David E. Nahmias, United States Attorney for the Northern District of Georgia, announced that three former Atlanta Police Department (APD) officers were sentenced to prison today by Chief United States District Judge Julie E. Carnes on a charge of conspiracy to violate civil rights resulting in death, arising from the fatal police shooting of Kathryn Johnston, a 92-year old Atlanta woman, at her home during the execution of a search warrant obtained by the defendants based upon false information on November 21, 2006.
JASON R. SMITH, 36, of Oxford, Georgia, was sentenced to 10 years in federal prison. GREGG JUNNIER, 42, of Woodstock, Georgia, was sentenced to six years in federal prison. ARTHUR TESLER, 42, of Acworth, Georgia was sentenced to five years in federal prison. There is no parole in the federal system. Each defendant was also sentenced to serve three years on supervised release following his prison term, and collectively to pay $8,180 in restitution for the costs of Ms. Johnston’s funeral and burial.
In a brief news conference after the sentencing hearings, United States Attorney David E. Nahmias said in part, “As Atlanta police narcotics officers, these three defendants repeatedly failed to follow proper procedures and then lied under oath to obtain search warrants. Their routine violations of the Fourth Amendment led to the death of an innocent citizen. The death of Kathryn Johnston in a police shooting was a terrible tragedy for a law-abiding elderly woman, her family, and friends and our entire community. But as her family and others hoped, from this tragedy have come two positive results. First, it has led the Atlanta Police Department to implement useful reforms in training and supervision and to entirely revamp its Narcotics Unit, reducing the possibility of a similar tragedy in the future. Second, the significant prison sentences imposed by the Court today should send a strong message to other law enforcement officers who may be tempted to lie under oath or otherwise violate the law. Officers who think, as these defendants once did, that the ends justify the means or that ‘taking shortcuts’ and telling lies will not be discovered and punished should realize that they are risking their careers and their liberty. And officers who try to obstruct justice when their misconduct faces exposure, rather than cooperating in the investigation, should realize that they will face even more severe punishment.”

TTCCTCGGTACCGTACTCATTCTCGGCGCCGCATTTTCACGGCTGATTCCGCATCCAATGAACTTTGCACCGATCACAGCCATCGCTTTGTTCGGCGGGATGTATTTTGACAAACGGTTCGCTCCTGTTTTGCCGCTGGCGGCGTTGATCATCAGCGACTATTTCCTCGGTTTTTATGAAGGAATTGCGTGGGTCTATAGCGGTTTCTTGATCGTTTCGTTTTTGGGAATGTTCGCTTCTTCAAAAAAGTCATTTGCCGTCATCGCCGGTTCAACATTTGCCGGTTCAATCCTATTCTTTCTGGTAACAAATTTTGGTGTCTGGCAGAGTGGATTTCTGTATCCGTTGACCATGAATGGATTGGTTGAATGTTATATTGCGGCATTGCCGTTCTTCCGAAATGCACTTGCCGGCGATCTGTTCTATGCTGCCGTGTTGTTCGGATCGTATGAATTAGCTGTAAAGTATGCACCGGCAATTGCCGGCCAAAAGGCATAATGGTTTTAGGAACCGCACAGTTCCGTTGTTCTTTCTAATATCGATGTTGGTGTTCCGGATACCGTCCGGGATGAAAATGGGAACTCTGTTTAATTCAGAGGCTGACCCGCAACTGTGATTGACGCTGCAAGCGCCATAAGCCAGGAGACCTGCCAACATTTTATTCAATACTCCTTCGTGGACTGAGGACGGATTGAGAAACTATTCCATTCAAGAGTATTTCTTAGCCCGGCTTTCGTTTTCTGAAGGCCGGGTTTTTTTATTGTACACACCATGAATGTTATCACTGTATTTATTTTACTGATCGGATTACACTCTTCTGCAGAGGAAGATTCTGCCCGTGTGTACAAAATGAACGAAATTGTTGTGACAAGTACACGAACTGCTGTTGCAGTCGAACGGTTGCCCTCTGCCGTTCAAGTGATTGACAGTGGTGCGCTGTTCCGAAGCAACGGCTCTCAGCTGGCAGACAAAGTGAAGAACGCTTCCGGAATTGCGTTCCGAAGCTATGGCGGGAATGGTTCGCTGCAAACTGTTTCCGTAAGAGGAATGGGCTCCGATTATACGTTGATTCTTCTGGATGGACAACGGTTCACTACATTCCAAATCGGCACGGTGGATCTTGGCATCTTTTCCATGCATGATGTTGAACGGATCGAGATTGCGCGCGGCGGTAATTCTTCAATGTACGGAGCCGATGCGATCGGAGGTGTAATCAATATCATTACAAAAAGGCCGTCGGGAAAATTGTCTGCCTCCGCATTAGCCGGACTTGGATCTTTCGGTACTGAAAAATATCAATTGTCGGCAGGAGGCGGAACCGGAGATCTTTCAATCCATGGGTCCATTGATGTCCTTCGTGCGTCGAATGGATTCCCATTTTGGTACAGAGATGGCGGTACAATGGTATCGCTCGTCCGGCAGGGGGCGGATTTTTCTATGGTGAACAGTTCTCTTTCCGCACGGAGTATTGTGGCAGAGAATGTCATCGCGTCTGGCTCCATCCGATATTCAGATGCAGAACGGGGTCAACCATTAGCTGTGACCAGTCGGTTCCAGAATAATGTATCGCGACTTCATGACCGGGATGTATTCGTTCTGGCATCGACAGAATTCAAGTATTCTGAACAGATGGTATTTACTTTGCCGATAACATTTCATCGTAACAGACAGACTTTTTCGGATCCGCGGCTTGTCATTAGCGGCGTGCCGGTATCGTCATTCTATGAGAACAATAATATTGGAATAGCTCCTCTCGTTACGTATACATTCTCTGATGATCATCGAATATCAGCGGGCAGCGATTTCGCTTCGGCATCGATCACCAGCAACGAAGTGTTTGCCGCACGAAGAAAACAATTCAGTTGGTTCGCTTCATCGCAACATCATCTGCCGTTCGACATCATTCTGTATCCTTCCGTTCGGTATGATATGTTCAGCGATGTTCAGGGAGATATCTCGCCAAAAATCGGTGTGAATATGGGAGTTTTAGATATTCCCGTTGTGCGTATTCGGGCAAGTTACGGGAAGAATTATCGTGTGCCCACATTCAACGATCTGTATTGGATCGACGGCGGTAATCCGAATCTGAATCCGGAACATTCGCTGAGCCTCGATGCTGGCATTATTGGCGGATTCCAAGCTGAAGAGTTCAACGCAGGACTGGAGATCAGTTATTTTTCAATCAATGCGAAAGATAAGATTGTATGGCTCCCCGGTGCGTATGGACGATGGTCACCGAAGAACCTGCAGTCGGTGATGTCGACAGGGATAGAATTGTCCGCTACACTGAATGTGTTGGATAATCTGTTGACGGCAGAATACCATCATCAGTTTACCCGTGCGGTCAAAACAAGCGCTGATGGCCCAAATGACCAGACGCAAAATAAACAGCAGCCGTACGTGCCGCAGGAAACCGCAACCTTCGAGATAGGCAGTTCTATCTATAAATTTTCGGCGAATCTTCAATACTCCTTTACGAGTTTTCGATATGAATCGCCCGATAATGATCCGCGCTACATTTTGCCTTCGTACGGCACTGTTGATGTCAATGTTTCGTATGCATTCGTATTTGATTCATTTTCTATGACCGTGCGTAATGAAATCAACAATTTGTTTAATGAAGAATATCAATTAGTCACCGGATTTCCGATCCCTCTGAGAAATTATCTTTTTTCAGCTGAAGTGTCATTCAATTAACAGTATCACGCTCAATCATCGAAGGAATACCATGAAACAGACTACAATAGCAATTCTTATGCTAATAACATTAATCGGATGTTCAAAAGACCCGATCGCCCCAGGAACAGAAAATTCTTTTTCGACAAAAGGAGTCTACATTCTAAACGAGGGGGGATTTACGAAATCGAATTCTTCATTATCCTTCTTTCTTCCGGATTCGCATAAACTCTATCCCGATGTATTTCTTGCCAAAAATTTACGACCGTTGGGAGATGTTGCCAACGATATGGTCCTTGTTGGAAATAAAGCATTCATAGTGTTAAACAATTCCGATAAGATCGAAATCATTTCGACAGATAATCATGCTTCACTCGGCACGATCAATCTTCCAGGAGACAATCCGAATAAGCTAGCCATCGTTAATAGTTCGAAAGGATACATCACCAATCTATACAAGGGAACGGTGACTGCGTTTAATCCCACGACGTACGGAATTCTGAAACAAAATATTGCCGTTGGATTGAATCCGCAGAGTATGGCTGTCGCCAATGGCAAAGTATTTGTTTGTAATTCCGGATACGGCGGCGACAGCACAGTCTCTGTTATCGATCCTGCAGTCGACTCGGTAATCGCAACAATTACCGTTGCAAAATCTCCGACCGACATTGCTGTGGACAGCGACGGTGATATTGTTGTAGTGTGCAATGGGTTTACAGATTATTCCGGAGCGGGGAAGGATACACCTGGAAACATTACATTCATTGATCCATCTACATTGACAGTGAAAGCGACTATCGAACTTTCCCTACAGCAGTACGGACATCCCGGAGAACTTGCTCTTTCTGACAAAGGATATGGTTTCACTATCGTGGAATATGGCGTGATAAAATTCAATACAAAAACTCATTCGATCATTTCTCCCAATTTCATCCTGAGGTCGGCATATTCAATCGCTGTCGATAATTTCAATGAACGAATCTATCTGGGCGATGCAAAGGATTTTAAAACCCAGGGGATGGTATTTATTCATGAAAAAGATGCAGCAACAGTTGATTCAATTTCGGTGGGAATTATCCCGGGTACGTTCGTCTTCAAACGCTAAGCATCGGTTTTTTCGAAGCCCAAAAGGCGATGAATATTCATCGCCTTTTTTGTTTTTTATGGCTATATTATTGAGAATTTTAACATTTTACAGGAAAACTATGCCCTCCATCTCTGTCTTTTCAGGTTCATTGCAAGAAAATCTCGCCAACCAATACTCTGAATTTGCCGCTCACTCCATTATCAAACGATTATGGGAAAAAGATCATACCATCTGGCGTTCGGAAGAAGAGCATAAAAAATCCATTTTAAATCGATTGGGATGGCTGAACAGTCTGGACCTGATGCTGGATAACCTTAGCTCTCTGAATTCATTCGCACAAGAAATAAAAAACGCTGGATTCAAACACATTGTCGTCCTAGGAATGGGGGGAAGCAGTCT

In Washington D.C. Acting Assistant Attorney General Loretta King said, “The Justice Department is committed to vigorously prosecuting law enforcement officers who willfully disregard the Constitution and abuse their authority to violate the rights of others. This sort of unlawful behavior, resulting in Ms. Johnston’s tragic death, undermines the efforts of law enforcement officers who honorably perform their duties.”
JUNNIER and SMITH pleaded guilty to the federal civil rights conspiracy charge, as well as voluntary manslaughter and related state charges in Fulton County ( Georgia) Superior Court, on April 26, 2007. Pursuant to their plea agreements, they are scheduled to be sentenced in state court on March 5, 2009, to the same sentence imposed in federal court, with the sentences to be served concurrently. TESLER initially declined to plead guilty and was indicted in state court on charges of violation of oath of office by a public officer, false imprisonment and false statements. In 2008, TESLER was convicted at trial in state court on the false statement charges, but that conviction has been reversed on appeal. Following the state trial, federal authorities re-evaluated TESLER’S case, conducted further investigation, and determined that federal prosecution of TESLER was appropriate. TESLER pleaded guilty to the federal charge on October 30, 2008.
JUNNIER began cooperating truthfully with authorities shortly after the federal investigation began and provided valuable assistance in the investigation and prosecution of SMITH and TESLER. Additionally, JUNNIER’S cooperation led to guilty pleas to federal charges by two additional APD officers, including a separate civil rights offense committed by the sergeant who commanded the narcotics team involved in the shooting. SMITH cooperated to a more limited extent. Both former officers provided information relevant to a broader FBI investigation of misconduct by APD narcotics and other officers, which culminated in a report provided by the FBI to APD Chief Richard Pennington in October 2008 for consideration of potential administrative discipline against other APD officers. As a result of their cooperation, the Court reduced JUNNIER’s sentence by 40 percent and SMITH’s sentence by 20 percent. TESLER did not provide substantial assistance in the investigation and received no sentence reduction on that ground, although his sentence was reduced based on his lesser role in the conspiracy.